This year, he walked us through the Academy's accomplishments of past school years and identified the achievements of the recently concluded academic year. A necessary exercise to frame the next step of the journey. Setting directions. A time for reflection. A Janus moment.
Of the many things that struck me from his presentation, it was his use of two symbols unique to the Academy namely, the mobious strip and the Griffin, our school mascot. Finally. We have a metaphor for which to use and anchor upon our goals and our dreams. For when we grope in the dark or doubt ourselves in moments when mistakes and failures come our way, we only have to remember that learning is a continuous journey and that the Griffin's courage, intelligence and strength can see us through.
In the afternoon, we had our first Academic session. Our Dean of Faculty assigned a design challenge activity that required us to create a moving robotic face out of popsicle sticks, folders, papers, masking tape, glue and other art materials we can get our hands on in nearby cubby holes and neighboring offices. This was a collaborative work of five to six people in a group. Our group had the slight advantage because we had the Design/Art Teacher in our midst. Lucky.
The long and short of it, we had fun working together and insights from the activity were aplenty! Indeed, there are many ways to approach a task and to solve problems creatively.
What I like to focus on for this blog post is the aspect of collaborative learning and teaching that can be drawn upon from the Robotic Faces activity. It had been easy for us teachers to work together, to go along with the process as planned, to listen, to give way, to respect and to watch how things would proceed organically. I think this dynamic is already in place among the faculty of the Academy. Yay! Kudos to the school leadership team!
But, children and young people may have a more challenging experience working in groups. A certain level of maturity is required to work well with different people. Then again, collaborative learning leads to that exactly - an opportunity to grow in mind and in heart as each member of the group take on roles, work with others to achieve a goal, to meet an objective or to complete a task. Communication skills are vital. A project is the object of collaboration.
To structure a collaborative learning activity, here are some recommendations.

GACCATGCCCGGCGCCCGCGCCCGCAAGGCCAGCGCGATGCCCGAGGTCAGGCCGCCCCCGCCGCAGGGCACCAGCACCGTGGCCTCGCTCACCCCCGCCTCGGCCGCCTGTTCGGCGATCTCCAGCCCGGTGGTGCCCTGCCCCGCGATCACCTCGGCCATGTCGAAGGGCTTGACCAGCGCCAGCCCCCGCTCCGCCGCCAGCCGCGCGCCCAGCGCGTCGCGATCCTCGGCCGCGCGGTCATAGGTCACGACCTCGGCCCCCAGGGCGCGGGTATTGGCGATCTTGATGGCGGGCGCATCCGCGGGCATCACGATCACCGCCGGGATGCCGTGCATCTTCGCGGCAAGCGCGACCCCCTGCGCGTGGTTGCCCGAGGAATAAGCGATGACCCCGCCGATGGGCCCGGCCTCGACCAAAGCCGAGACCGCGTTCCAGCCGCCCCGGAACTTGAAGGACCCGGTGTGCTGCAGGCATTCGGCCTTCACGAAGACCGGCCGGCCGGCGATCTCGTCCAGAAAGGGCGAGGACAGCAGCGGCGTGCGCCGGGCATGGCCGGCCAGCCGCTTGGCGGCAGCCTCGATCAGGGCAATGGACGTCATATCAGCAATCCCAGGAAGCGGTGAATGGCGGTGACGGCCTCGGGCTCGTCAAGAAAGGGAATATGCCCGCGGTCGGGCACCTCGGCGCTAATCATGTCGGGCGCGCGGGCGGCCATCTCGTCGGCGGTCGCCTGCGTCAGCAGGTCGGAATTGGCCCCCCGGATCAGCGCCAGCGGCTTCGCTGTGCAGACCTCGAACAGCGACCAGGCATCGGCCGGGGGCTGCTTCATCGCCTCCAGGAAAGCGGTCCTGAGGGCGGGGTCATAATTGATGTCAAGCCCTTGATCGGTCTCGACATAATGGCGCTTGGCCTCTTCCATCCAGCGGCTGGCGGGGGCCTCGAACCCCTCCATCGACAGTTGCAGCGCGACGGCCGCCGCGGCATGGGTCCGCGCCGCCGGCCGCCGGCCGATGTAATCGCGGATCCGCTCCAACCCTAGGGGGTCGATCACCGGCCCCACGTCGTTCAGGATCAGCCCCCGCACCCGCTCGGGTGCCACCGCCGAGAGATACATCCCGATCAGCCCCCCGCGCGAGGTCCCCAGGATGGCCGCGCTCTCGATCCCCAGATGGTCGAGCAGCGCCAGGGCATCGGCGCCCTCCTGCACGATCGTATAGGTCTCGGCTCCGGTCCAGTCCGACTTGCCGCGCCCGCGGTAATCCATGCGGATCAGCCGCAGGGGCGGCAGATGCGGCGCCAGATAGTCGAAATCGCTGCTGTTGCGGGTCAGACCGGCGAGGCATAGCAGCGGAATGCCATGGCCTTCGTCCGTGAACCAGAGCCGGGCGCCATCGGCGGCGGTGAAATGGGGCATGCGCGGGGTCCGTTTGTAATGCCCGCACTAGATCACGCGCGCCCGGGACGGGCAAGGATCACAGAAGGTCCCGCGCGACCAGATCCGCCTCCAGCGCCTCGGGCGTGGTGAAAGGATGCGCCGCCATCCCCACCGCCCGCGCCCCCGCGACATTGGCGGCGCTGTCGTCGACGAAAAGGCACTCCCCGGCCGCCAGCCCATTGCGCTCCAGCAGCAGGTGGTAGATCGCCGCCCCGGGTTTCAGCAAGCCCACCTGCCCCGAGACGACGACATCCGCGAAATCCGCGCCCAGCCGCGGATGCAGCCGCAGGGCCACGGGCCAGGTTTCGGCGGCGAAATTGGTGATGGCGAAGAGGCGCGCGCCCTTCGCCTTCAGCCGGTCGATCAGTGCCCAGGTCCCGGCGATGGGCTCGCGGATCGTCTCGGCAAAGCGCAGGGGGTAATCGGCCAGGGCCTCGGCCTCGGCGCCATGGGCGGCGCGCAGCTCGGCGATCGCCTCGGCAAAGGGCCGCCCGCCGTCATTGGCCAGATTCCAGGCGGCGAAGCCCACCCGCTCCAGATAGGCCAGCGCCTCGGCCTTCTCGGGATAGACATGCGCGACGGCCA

Set roles before or after presenting a task, a problem or a project. Roles can be: facilitator, scribe, reporter, gopher, time-keeper, devil's advocate, cheer leader, researcher, and analyst. These roles may change depending on the collaborative task or project. Identifying each role and the contribution he or she can bring to the table help facilitate the process of competing the project.
Think-Pair-Share is a strategy for collaborative learning. Students think through on their own the task or the project assigned to them. Working individually in gathering data to solve a problem or initially identifying steps to complete the project. A student finds a partner or work with one as assigned by the teacher. They share their data, findings, discuss the better course of action, plan and then solve the problem or perform the task.
Another strategy is the Jigsaw Puzzle. More cooperative learning in approach, but can be adapted into a collaborative learning experience, the Jigsaw Puzzle is aimed at allowing students to work on tasks and projects from their context and cultural backgrounds. These students are then grouped together to share and partake in a discussion of their output and how it fits in a bigger piece. The literary circles is one example of a Jigsaw Puzzle, I think. More about it in a future post.
The Fish Bowl technique can be used as well but for a specific task like discussions on topics of ethical and moral issues. A group inside the fishbowl discuss the topics. A group outside of it records the discussion and take notes of the dynamics in the smaller group. It can be a pre-writing activity that allow students to think in a group. Both groups, the one in the fishbowl and the one outside of it will benefit from the discussion. This technique can be a research strategy as well. Good to use in gathering of data, documentation, valuation and evaluation of information generated in the discussion groups.
Like all teaching strategies, I think the success lies in the teacher's creativity and competence when he or she plans and implements them in the classroom. But of course, the better teacher would know specific strategies to use based on students goals and needs.
Here are websites and links to explore on collaborative teaching and learning.
Collaborative learning - https://net.educause.edu/ir/library/pdf/eli80085.pdf
Jigsaw Puzzle - https://www.jigsaw.org/
Fish Bowl Techniques- https://www.facinghistory.org/resource-library/teaching-strategies/fishbowl
That's it for today. Until the next entry in The Lighthouse Diary of Zarah G, your friendly teacher librarian and reading companion!